But in Matthew chapter 10, we have a very interesting section of Scripture. I want you to pick it up as Jesus teaches here regarding the cost of discipleship at verse 32, Matthew 10, 32. Jesus said, Everyone, therefore, who shall confess Me before men, I will also confess him before My Father who is in heaven. In other words, Jesus says, Everyone who openly, unashamedly, unabashedly, with conviction, speaks My name before men, I'll speak their name before My Father. In other words, if you'll claim Me, I'll claim you. If you don't claim Me, I won't claim you. Verse 33, Whosoever shall deny Me before men, I will also deny him before My Father who is in heaven.

Now we're dealing with a very serious issue here, friends. This is a matter of salvation. If you are continuously and constantly ashamed to confess Christ, then He will be ashamed to confess you before His Father. You don't belong to Him if He doesn't belong to you.

If you won't acknowledge Him, He won't acknowledge you. And the implication here is that there's a price to pay for that. Notice verse 34, Do not think that I came to bring peace on the earth.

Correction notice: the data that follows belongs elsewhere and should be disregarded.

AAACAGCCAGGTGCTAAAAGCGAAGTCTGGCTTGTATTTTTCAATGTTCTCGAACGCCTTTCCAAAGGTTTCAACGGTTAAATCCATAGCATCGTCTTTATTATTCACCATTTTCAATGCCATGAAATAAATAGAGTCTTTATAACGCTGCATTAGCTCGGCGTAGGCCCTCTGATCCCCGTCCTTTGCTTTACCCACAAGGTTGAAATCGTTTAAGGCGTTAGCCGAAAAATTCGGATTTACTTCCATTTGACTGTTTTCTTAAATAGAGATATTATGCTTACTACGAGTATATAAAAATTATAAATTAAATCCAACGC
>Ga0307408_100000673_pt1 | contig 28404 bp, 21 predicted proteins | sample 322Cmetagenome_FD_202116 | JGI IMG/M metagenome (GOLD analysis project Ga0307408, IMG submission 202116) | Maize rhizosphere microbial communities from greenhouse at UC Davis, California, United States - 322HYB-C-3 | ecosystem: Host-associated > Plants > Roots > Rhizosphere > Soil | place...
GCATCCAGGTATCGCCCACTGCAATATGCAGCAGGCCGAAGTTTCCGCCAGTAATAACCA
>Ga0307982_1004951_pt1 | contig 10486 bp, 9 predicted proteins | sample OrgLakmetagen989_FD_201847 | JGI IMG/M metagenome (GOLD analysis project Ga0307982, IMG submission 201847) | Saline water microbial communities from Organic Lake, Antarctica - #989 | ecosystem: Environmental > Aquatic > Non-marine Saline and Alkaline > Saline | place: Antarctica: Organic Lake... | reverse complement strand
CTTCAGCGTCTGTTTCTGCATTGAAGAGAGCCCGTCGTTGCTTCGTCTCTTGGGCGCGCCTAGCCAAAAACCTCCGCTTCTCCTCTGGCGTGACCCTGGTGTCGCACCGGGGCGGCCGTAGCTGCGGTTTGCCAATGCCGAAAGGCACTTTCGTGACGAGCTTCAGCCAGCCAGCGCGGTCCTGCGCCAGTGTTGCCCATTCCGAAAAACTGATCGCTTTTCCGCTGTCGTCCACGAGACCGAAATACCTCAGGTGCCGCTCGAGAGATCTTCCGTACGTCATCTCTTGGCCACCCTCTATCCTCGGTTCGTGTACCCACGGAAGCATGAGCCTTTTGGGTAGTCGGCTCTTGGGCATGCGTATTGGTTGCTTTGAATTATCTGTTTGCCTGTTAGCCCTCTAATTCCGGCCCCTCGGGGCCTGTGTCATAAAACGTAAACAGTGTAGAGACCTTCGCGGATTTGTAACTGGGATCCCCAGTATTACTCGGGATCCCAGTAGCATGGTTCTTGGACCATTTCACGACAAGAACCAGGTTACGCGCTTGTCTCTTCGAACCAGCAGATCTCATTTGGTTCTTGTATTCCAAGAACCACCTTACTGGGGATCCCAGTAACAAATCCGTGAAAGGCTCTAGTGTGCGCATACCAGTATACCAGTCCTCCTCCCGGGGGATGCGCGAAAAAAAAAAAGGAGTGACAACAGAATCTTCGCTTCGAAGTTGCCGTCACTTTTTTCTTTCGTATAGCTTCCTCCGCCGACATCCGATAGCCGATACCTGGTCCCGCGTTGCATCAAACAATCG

I didn't come to bring peace, but a sword. Jesus is saying, I know there's a cost here. For I came to set a man against his father, a daughter against her mother, a daughter-in-law against her mother-in-law, and a man's enemies will be the members of his household. In other words, I know that if you confess Me in that Jewish environment, you're going to pay a price for it right in your own family. But if you're not willing to do that, then I'm not willing to confess you. In verse 37, He follows it up.

Here's the real issue. It's who you love most. He who loves father or mother more than Me is not worthy of Me. He who loves son or daughter more than Me is not worthy of Me. He who doesn't take his cross, that means be willing to die, and follow after Me is not worthy of Me. And he who has found his life shall lose it, and he who has lost his life for My sake shall find it. In other words, if you're willing to confess Me, if you're willing to take what rejection comes, if you're willing to give your life over to Me, even to death, then I'll confess you before My Father. But if you're ashamed of Me and if you're constantly ashamed of Me and continually ashamed of Me, then I don't have any relationship to you at all and I will not claim you before God. In Mark chapter 8, verse 38, you remember this text, don't you? What shall it profit a man to gain the whole world and forfeit his soul? What shall a man give in exchange for his soul?